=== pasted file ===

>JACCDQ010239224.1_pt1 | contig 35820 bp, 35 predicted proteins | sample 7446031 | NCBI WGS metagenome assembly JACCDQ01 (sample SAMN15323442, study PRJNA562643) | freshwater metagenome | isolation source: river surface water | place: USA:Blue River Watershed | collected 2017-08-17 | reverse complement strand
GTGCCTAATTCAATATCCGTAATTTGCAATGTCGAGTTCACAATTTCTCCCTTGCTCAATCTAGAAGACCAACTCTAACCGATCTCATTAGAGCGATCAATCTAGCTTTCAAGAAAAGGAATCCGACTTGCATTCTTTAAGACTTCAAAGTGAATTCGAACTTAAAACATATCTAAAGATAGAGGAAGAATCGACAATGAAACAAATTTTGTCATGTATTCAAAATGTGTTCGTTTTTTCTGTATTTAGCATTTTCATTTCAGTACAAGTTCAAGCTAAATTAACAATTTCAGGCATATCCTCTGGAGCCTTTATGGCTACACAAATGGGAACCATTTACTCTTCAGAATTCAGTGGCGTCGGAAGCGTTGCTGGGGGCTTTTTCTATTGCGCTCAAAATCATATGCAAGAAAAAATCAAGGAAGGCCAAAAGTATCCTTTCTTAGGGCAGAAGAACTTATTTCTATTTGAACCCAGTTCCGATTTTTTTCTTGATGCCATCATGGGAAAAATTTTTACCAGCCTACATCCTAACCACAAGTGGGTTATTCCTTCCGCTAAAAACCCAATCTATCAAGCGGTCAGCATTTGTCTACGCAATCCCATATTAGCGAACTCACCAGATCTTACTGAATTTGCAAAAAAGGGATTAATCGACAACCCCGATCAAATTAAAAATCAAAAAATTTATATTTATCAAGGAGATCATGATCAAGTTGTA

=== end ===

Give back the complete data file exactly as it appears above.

>JACCDQ010239224.1_pt1 | contig 35820 bp, 35 predicted proteins | sample 7446031 | NCBI WGS metagenome assembly JACCDQ01 (sample SAMN15323442, study PRJNA562643) | freshwater metagenome | isolation source: river surface water | place: USA:Blue River Watershed | collected 2017-08-17 | reverse complement strand
GTGCCTAATTCAATATCCGTAATTTGCAATGTCGAGTTCACAATTTCTCCCTTGCTCAATCTAGAAGACCAACTCTAACCGATCTCATTAGAGCGATCAATCTAGCTTTCAAGAAAAGGAATCCGACTTGCATTCTTTAAGACTTCAAAGTGAATTCGAACTTAAAACATATCTAAAGATAGAGGAAGAATCGACAATGAAACAAATTTTGTCATGTATTCAAAATGTGTTCGTTTTTTCTGTATTTAGCATTTTCATTTCAGTACAAGTTCAAGCTAAATTAACAATTTCAGGCATATCCTCTGGAGCCTTTATGGCTACACAAATGGGAACCATTTACTCTTCAGAATTCAGTGGCGTCGGAAGCGTTGCTGGGGGCTTTTTCTATTGCGCTCAAAATCATATGCAAGAAAAAATCAAGGAAGGCCAAAAGTATCCTTTCTTAGGGCAGAAGAACTTATTTCTATTTGAACCCAGTTCCGATTTTTTTCTTGATGCCATCATGGGAAAAATTTTTACCAGCCTACATCCTAACCACAAGTGGGTTATTCCTTCCGCTAAAAACCCAATCTATCAAGCGGTCAGCATTTGTCTACGCAATCCCATATTAGCGAACTCACCAGATCTTACTGAATTTGCAAAAAAGGGATTAATCGACAACCCCGATCAAATTAAAAATCAAAAAATTTATATTTATCAAGGAGATCATGATCAAGTTGTA